What Are Life Path / Target Date Funds?

What Are Life Path / Target Date Funds?

LifePath or Target Date funds are a set it and forget it single investment solution to retirement planning. The basic idea is as you get closer to the target date, the holdings in the fund shift from risky volatile high return assets (like stocks) into low risk, stable, low return assets (like bonds). The funds are also an ‘all in one’ approach meaning they offer a lot of diversification and automatic rebalancing across asset classes.

The features of LifePath / Target Date funds are discussed further in detail below.

What Are Target Date Funds?

Target date funds are a type of investments that help investors plan for future expenses. They are available in mutual fund or ETF (Exchange Traded Funds) format. They typically have low fees and are often a choice in employer sponsored 401k plans and 529 college savings plans. Investors can use these funds to target their retirement year or their child’s future college enrollment.

Their name will include the ‘target year’ that the fund will completely switch over. For example:

  • Target Retirement Fund 2045
  • Target Retirement Fund 2050
  • Target Retirement Fund 2055

So if a person plans to retire in 2050, they would pick the 2050 fund and ignore the others.

How Do Target Date Funds Work?

It is essential to learn about the workings of target-date funds before investing in them. 

Asset appreciation is the primary goal in the early years of the fund. Capital preservation is the primary area of focus once the target year is getting close or is reached (depending on the prospectus).

This is accomplished by the fund gradually shifting out of stocks and into bonds as the target date approaches. That is called the fund’s glide path. It starts risky and slowly transitions to more conservative. This maximizes growth in the early years and protects capital in the later years.

Life Path Fund Glide Path

Target Date Fund Glide Path Allocation

In the graphs above the glide path bottoms out at age 65 at 35% stocks / 65% bonds. All the action is from ages 35 - 65 where it gradually shifts from stocks to bonds.

The steepness of the glide path and the starting and ending assets allocations will be stated in the prospectus. Some funds are heavier on international (ex-US) assets, REITs and commodities vs US stocks. Others will end up at a 50/50 stock/bond allocation once the target date is reached, others will be more conservative at 30/70.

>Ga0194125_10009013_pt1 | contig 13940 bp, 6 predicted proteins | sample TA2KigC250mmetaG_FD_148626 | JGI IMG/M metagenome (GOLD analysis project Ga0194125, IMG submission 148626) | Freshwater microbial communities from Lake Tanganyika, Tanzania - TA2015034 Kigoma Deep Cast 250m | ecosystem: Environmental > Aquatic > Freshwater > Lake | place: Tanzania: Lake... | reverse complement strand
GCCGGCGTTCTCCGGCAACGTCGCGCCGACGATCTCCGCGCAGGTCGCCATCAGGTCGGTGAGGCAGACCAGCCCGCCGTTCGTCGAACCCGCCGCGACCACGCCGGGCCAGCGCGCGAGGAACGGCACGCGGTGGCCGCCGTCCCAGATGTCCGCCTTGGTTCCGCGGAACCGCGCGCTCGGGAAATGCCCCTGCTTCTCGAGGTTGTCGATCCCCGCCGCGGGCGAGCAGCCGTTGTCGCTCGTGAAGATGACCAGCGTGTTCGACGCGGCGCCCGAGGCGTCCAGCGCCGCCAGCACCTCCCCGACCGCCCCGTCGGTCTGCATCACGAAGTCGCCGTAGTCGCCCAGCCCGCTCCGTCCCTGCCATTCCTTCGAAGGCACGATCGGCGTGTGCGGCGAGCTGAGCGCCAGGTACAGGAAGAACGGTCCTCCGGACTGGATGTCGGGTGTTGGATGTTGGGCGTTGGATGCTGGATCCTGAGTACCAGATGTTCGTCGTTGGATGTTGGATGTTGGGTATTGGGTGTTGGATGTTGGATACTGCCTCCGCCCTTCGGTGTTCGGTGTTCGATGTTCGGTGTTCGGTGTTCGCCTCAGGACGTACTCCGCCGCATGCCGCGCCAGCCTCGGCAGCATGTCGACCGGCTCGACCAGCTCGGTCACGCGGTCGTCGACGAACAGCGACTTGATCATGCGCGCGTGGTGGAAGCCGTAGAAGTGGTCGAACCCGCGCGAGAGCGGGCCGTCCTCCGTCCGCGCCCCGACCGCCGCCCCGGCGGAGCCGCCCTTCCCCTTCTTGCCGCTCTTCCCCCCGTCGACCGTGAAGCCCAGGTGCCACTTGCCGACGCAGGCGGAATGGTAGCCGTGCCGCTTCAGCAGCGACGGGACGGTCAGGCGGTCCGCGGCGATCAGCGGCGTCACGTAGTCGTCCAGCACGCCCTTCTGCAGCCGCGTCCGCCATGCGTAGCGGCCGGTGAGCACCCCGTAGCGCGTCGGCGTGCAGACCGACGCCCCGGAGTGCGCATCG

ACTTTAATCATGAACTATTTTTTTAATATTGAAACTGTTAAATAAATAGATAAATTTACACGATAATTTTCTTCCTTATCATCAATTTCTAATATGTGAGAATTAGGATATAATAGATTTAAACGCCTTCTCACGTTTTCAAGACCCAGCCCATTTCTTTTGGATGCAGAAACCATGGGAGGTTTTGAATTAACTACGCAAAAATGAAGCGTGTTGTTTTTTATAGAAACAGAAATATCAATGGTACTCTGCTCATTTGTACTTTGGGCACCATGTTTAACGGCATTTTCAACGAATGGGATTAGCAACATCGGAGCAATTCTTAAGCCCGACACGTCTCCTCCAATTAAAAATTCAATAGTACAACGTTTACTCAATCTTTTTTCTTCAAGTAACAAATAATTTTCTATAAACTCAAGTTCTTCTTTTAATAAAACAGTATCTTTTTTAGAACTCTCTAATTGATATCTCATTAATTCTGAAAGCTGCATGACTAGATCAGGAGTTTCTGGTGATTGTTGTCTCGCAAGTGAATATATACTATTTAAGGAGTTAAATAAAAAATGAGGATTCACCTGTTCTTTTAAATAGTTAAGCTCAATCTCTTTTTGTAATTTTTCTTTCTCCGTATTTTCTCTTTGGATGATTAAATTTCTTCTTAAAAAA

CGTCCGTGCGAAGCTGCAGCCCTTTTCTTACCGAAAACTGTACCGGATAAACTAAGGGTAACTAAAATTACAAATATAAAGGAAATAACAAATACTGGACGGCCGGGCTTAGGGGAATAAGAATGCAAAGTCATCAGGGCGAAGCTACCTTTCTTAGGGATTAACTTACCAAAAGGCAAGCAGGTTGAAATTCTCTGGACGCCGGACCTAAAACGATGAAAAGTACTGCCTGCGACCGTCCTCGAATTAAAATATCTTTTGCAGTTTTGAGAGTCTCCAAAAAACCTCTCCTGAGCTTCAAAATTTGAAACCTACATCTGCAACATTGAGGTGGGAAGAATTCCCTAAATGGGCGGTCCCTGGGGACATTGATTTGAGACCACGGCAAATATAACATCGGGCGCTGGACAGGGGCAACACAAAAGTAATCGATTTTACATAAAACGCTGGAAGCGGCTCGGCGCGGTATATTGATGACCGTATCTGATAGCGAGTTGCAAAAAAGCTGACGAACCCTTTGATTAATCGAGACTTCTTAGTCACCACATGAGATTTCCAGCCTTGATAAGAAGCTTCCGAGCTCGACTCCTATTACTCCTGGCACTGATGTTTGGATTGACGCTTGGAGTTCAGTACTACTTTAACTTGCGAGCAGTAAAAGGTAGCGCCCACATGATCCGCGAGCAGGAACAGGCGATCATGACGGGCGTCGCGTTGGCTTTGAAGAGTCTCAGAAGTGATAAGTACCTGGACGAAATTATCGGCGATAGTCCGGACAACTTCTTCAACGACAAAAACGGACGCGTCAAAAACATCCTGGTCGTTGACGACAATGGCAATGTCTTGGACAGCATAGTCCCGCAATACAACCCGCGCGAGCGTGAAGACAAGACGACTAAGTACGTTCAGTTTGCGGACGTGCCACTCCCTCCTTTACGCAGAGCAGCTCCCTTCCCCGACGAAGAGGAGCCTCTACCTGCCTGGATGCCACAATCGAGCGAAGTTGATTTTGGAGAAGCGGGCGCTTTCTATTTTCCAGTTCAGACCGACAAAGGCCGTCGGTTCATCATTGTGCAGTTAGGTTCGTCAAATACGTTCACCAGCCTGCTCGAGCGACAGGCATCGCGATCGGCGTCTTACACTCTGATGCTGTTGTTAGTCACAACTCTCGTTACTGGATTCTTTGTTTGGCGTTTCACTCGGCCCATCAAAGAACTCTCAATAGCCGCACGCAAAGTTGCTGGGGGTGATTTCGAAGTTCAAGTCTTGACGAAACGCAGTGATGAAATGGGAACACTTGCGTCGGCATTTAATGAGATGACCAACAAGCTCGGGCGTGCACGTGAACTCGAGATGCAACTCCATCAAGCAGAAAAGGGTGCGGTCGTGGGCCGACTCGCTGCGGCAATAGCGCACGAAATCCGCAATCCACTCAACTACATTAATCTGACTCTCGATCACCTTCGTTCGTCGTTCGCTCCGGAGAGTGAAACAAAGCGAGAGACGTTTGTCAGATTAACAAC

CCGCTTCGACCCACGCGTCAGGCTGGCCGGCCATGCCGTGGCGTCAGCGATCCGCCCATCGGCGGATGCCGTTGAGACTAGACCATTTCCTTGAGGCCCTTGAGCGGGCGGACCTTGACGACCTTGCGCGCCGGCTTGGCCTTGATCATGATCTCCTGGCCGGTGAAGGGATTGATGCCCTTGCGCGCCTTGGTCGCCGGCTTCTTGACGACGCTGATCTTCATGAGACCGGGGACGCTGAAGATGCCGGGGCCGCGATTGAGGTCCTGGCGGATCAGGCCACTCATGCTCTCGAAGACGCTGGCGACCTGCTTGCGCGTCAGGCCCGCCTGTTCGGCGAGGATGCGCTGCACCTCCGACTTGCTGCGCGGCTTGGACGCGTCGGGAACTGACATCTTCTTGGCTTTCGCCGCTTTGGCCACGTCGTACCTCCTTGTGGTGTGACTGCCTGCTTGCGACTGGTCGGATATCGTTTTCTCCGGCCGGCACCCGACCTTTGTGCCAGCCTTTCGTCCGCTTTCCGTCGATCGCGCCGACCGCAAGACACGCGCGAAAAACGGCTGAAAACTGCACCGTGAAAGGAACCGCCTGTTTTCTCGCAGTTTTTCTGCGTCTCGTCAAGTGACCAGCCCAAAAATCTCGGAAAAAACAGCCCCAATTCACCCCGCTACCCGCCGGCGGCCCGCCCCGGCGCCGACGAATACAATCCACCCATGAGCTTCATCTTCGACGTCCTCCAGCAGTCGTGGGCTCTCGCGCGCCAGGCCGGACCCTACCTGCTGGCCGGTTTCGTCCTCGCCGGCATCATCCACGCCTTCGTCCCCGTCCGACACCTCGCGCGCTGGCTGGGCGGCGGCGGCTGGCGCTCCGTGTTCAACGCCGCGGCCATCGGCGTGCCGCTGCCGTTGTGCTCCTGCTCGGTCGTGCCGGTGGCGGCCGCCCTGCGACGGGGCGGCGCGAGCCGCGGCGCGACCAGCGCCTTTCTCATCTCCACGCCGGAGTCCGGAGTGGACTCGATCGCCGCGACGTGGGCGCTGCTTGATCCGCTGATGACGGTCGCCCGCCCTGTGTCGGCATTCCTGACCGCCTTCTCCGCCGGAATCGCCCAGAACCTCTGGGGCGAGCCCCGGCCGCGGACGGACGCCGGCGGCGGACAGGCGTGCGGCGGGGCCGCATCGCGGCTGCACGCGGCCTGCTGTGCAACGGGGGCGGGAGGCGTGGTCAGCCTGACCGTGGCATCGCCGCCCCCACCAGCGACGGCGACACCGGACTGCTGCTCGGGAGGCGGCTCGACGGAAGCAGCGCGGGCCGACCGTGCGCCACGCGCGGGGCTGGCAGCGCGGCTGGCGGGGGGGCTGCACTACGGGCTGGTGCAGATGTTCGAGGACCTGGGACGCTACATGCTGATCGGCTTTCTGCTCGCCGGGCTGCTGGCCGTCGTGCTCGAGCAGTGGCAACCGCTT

Here are links to popular fund target date fund families.

Features Of Target Funds

The main reason why retirement planners prefer target-date funds is owing to their comprehensive nature and low cost. 

Easy for Investors

If you wish to have a hands off approach to your retirement plan a target date fund is a great way to go! Once you set up automatic contributions you will be riding the glide path automatically. It is like enabling auto-pilot mode for your retirement plan.

Risk Tolerance Flexibility

With a target-date fund plan, you do not have to stick to the same plan till the maturation of the fund. If you decide the glide path isn’t for you anymore you can always switch to a different fund or redesign your portfolio from the ground up.

Wide Level of Diversification

With target-date funds you do need not worry about putting all your eggs into one basket. Your investment will be spread across a wide swath of stocks, bonds and other assets according to the fund’s prospectus. They say diversification is the only free lunch on Wall Street, and that is a key component of what they offer.

LifePath / Target date funds vary widely in what they hold and in what percentages. So you will need to read the prospectus to understand what you are actually buying into.

Example holdings include the most common asset classes:

  • Domestic bonds
  • Foreign bonds
  • Small-caps, mid, and large domestic equities
  • Foreign equities
  • Cash-equivalent instruments
  • Commodities and precious metals
  • Real Estate Investment Trusts (REITs)

Low Expenses

Most target date funds are set up with low fees (also known as the expense ratio). The lower the fees the higher your returns and the more compounding you enjoy on your contributions. Compare the expense ratios of the funds available to you and see if the target date funds are a good deal expense wise. They may be slightly more expensive than a pure index fund (since managing the glide path is more work). However it may be better to design your own 2 or 3 fund portfolio if the target date funds have high expense ratios (above 0.5%).

Wrapping It Up

LifePath and target-date funds provide a simple and comprehensive solution to saving for retirement or college. They work well because once you set it up they do all the work of rebalancing and gradually reducing your risk profile as the target date approaches. Securing your future in an automated, convenient way has never been easier!

The post What Are Life Path / Target Date Funds? is part of a series on personal finances and financial literacy published at Wealth Meta. This entry was posted in Net Worth
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